The clinical takeaway from the study is, Dr. Shiu said, “When a patient sustains a DVT, PE, or myocardial infarction that requires full therapeutic anticoagulation, complications will be frequent, with the vast majority occurring within postoperative day 26. This is the first study to establish the incidence of complications to guide us in terms of patient counseling and surgeon expectations.”

Limitations included the fact that it is a retrospective study with inherent biases. The authors stated, “We also could not evaluate in real time the level of anticoagulation with heparin infusion to see if complications noted were associated with patients being supra-therapeutic. However, we are currently looking deeper into factors predisposing to complications secondary to therapeutic anticoagulation.”

The abstract for the study, scheduled to be presented at 4:54 p.m. in room W315, reads as follows:

Hypothesis: We hypothesize a high complication rate following therapeutic anticoagulation in the postoperative spine trauma patient.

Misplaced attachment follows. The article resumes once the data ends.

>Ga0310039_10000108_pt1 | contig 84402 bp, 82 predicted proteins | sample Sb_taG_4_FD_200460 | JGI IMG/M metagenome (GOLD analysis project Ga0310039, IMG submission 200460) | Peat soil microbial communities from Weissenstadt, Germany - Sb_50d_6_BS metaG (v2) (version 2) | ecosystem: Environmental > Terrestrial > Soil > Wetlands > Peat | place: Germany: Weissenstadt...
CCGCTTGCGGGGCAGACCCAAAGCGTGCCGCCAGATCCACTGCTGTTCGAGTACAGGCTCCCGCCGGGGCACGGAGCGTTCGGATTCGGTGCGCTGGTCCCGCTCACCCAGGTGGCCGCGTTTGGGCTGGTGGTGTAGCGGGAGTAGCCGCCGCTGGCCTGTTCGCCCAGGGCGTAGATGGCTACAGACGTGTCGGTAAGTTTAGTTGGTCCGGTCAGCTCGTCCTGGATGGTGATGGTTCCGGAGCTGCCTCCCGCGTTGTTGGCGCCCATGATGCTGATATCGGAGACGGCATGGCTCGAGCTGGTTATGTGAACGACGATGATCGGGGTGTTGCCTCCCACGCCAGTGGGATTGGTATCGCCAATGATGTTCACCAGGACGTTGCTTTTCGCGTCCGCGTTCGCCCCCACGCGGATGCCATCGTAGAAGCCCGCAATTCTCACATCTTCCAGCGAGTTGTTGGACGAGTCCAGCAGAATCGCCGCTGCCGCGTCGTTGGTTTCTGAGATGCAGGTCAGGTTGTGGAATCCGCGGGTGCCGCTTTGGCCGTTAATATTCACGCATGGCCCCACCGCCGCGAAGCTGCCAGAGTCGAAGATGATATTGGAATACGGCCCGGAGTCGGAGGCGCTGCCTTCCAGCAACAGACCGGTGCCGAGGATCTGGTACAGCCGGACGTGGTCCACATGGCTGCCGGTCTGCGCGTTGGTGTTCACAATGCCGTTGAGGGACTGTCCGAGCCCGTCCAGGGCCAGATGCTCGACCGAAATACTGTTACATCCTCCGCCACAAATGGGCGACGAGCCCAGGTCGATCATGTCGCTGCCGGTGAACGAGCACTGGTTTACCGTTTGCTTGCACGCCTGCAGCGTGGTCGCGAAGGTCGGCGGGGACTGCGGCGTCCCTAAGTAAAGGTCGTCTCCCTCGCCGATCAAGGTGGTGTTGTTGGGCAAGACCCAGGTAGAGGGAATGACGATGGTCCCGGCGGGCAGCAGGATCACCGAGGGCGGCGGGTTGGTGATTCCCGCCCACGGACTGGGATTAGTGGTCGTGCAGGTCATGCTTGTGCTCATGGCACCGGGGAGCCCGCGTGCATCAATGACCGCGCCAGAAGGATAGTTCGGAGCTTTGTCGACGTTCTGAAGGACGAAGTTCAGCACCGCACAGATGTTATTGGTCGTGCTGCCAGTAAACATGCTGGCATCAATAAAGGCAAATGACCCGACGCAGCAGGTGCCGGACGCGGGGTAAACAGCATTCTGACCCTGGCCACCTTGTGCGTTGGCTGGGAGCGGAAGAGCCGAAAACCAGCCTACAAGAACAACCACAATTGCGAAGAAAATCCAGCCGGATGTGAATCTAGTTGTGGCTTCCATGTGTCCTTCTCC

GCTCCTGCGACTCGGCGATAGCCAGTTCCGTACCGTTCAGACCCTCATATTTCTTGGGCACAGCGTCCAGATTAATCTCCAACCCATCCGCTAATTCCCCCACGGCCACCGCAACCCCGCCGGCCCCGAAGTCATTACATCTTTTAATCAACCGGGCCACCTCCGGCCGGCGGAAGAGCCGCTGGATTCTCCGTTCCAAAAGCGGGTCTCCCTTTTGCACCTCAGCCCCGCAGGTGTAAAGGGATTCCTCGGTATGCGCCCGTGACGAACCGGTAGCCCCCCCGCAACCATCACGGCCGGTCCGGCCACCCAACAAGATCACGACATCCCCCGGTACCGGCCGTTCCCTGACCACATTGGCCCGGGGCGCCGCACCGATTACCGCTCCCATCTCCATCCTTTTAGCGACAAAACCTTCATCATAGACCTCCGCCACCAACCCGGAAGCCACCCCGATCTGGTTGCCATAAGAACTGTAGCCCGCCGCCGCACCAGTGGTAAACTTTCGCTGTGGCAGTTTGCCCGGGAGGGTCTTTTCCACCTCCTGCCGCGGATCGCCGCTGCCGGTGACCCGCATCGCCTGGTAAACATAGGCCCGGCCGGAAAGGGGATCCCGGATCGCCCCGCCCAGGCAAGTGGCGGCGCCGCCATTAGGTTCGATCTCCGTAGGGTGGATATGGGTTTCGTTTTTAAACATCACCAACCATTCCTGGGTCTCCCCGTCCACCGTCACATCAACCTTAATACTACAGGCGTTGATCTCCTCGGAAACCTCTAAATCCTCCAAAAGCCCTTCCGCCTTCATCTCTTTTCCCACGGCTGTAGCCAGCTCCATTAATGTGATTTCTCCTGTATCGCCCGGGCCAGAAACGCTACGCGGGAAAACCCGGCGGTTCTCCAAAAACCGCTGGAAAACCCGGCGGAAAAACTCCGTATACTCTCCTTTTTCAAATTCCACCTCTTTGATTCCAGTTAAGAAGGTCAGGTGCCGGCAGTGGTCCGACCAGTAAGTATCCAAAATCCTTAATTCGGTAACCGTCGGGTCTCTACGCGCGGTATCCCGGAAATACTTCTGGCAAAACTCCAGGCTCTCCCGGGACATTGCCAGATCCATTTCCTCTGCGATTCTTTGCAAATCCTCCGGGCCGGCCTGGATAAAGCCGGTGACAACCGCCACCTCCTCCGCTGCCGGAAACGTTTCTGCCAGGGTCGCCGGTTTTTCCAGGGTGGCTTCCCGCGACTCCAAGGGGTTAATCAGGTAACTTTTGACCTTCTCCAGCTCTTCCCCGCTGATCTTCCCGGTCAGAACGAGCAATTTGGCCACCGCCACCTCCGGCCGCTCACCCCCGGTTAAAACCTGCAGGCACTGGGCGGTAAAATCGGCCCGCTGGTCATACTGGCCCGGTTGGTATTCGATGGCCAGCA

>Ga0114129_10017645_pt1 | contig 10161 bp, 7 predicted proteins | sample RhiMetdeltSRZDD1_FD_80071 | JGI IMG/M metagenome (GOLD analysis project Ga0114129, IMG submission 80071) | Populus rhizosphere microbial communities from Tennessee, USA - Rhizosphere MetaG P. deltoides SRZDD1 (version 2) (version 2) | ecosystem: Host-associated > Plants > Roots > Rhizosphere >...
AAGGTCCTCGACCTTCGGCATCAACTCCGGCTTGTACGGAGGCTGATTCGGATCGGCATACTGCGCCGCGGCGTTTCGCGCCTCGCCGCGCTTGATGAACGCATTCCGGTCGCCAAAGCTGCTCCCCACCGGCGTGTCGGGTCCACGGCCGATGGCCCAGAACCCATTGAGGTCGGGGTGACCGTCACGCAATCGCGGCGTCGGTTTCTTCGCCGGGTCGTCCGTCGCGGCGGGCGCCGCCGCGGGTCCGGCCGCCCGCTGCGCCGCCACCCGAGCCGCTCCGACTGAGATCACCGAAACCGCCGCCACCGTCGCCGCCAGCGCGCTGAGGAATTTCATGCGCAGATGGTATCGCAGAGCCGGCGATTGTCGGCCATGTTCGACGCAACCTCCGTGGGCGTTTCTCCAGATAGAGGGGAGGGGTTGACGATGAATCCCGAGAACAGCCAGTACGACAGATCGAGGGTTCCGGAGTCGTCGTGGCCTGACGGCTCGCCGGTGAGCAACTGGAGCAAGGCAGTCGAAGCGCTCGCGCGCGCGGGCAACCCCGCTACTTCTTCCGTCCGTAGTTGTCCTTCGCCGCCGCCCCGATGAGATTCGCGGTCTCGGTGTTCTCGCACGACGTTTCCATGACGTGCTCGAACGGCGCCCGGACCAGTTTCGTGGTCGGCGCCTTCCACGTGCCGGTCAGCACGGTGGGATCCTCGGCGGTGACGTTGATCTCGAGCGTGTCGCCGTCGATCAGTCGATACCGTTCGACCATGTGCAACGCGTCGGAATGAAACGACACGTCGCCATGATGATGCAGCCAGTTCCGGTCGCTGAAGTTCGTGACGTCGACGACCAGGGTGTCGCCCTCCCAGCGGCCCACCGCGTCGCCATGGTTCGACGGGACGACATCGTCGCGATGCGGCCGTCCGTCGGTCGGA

Design: Retrospective clinical study

Introduction: There have been numerous studies on prophylactic anticoagulation after spinal surgery, but none have investigated the risks of therapeutic anticoagulation for the treatment of a thromboembolic event. The incidence of complications secondary to initiation of therapeutic anticoagulation, including clinically significant spinal epidural hematoma, has not been established.

Methods: A retrospective review was conducted using prospectively collected data at a level-1 trauma center. Patient selection criteria included those who: (1) underwent spinal surgery and (2) sustained a thromboembolic event (pulmonary embolism, deep vein thrombosis or myocardial infarction). Patients were excluded if (1) the thromboembolic event was sustained before spinal surgery, (2) anticoagulation was sub-therapeutic (PTT <60, INR <2, or 3) medical records were not available. Of 1,712 patients, 63 patients met these criteria (2001–2014).